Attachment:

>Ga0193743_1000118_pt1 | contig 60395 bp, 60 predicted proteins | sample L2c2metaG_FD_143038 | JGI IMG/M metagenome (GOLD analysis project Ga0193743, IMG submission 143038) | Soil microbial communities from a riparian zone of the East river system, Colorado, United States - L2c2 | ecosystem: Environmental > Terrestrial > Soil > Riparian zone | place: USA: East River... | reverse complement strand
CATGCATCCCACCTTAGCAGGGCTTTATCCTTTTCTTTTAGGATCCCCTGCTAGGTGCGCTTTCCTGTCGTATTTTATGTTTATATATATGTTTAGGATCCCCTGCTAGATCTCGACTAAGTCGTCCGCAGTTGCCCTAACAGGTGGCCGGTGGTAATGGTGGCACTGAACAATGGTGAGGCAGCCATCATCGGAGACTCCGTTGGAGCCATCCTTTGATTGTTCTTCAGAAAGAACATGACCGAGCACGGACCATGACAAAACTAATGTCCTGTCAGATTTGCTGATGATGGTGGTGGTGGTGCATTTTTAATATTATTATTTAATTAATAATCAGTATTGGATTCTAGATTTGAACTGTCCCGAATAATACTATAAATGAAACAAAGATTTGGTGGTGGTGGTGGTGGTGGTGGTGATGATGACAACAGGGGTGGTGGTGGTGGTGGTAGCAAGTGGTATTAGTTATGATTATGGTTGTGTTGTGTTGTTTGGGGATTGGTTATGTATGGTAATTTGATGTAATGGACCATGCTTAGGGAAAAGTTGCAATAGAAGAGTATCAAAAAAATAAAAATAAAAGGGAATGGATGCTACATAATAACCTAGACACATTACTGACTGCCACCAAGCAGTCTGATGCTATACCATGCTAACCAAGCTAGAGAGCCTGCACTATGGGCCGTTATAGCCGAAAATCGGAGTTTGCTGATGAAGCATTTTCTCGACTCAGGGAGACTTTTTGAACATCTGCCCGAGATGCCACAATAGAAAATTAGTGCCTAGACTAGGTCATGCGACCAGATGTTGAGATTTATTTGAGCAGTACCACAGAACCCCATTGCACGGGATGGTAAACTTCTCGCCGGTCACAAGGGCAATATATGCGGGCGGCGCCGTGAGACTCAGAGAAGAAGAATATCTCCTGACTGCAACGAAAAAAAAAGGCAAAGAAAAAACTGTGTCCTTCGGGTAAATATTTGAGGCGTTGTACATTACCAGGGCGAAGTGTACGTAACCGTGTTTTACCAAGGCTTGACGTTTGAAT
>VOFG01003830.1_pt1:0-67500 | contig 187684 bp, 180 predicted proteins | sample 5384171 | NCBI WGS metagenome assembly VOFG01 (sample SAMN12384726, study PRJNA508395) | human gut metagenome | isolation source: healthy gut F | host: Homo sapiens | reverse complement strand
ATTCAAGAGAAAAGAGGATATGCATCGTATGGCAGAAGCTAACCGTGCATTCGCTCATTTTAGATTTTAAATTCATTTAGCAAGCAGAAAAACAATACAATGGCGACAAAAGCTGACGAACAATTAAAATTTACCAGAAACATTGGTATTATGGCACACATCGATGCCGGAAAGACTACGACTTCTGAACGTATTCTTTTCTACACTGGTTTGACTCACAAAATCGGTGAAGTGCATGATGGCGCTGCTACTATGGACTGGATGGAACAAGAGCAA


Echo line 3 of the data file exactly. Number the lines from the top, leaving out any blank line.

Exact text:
>VOFG01003830.1_pt1:0-67500 | contig 187684 bp, 180 predicted proteins | sample 5384171 | NCBI WGS metagenome assembly VOFG01 (sample SAMN12384726, study PRJNA508395) | human gut metagenome | isolation source: healthy gut F | host: Homo sapiens | reverse complement strand